Leucine provided substrate to partially support mechanical activity of working rat hearts; the beneficial effect on peak systolic pressure development was more marked as leucine concentration was increased to 10 mM. In Langendorff preparations that had been exposed to 5 mM [U-14C]leucine, the imposition of cardiac work was accompanied by a threefold increase in the rate of 14CO2 production within the first 30 s; however, the rate decreased 40% in the next 10 min. This transient acceleration of 14CO2 production was not observed when [1–14C]leucine was provided and appeared to be due to oxidation of a tissue pool of radioactive intermediates that was present after 10 min of Langendorff perfusion. Over a period of 1 h, oxidation of either [U-14C]- or [1–14C]leucine increased 25–40% in working compared to Langendorff preparations that were supplied 5 mM leucine and 11 mM glucose. In working hearts that were supplied a substrate and hormone mixture that simulated normal plasma and 1 mM leucine, a concentration found in the plasma of diabetic but not normal rats, leucine oxidation was accelerated 73% by work but amounted to only 3.3% of oxygen consumption.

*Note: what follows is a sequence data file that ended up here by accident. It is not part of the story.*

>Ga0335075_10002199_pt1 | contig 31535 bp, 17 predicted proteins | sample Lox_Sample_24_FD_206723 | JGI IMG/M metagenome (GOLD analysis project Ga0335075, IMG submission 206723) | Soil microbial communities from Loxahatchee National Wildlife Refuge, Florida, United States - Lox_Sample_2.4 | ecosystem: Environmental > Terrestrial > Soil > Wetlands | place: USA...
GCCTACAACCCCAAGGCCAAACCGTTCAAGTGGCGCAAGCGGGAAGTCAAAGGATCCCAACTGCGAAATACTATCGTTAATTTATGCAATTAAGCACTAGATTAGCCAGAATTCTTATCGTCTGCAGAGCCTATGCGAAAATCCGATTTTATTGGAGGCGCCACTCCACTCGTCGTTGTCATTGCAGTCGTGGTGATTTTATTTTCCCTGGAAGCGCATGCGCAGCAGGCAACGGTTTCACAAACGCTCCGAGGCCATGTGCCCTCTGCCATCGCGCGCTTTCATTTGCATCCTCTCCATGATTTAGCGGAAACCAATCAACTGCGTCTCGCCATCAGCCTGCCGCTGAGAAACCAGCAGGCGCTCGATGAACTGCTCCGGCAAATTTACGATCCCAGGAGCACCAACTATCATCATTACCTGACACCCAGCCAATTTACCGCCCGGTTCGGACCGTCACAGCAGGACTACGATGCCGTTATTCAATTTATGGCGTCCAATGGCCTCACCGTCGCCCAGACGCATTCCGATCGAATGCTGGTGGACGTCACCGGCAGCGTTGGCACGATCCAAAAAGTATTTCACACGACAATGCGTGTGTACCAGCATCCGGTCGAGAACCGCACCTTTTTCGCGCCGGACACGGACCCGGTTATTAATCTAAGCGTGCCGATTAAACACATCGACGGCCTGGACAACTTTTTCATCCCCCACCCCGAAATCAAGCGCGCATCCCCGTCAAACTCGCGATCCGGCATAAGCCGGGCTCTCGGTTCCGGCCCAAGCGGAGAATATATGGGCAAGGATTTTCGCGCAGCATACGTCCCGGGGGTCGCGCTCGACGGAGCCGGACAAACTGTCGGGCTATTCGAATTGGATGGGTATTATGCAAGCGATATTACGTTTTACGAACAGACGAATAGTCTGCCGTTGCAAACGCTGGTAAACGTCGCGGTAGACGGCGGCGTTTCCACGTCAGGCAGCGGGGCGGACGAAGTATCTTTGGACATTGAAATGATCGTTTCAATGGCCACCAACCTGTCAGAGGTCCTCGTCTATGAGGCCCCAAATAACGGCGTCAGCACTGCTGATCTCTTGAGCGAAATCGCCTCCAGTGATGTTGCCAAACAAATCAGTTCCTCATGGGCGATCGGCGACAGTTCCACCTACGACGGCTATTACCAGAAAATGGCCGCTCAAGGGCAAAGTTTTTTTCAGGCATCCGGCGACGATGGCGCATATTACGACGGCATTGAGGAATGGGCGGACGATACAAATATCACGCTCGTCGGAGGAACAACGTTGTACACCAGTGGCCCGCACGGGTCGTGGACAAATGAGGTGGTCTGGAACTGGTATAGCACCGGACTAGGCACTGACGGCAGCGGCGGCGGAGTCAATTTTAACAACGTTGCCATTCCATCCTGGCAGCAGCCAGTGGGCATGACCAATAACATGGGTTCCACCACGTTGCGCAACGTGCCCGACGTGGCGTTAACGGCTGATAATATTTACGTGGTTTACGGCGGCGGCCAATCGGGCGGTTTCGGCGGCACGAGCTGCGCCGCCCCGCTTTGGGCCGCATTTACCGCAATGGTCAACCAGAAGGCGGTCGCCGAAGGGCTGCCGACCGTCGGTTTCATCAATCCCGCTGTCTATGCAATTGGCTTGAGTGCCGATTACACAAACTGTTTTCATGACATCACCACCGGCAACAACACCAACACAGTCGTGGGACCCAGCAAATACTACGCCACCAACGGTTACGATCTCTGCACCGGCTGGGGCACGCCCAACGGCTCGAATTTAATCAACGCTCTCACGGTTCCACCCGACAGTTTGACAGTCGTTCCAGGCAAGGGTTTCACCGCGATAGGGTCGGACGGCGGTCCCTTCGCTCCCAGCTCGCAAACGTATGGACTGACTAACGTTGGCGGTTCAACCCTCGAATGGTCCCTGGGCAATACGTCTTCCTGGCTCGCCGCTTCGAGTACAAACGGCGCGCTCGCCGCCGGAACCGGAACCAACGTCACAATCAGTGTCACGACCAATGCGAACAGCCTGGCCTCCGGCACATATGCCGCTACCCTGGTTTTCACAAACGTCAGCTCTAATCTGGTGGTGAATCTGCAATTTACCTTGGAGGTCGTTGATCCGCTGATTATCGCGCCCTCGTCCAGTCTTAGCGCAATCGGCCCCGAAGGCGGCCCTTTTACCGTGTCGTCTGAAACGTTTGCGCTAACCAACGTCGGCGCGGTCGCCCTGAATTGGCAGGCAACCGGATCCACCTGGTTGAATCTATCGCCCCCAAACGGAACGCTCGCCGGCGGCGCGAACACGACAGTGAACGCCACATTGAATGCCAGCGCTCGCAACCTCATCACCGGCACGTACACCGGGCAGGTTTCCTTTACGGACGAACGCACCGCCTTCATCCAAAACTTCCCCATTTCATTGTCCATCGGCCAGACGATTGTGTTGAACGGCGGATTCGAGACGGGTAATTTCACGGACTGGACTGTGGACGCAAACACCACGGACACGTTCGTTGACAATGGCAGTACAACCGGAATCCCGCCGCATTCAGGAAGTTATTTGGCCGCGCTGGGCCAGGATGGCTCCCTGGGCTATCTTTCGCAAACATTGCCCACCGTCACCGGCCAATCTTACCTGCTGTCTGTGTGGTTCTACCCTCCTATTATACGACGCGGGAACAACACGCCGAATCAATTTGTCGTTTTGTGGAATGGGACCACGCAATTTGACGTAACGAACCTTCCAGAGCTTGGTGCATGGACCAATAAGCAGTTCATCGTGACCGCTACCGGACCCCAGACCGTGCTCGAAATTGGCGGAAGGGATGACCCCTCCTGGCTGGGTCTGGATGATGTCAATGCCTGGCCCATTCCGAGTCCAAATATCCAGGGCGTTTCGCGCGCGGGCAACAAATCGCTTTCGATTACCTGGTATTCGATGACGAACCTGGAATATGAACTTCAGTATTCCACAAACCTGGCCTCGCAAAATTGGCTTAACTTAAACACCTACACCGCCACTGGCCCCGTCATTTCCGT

- Copyright © 1980 the American Physiological Society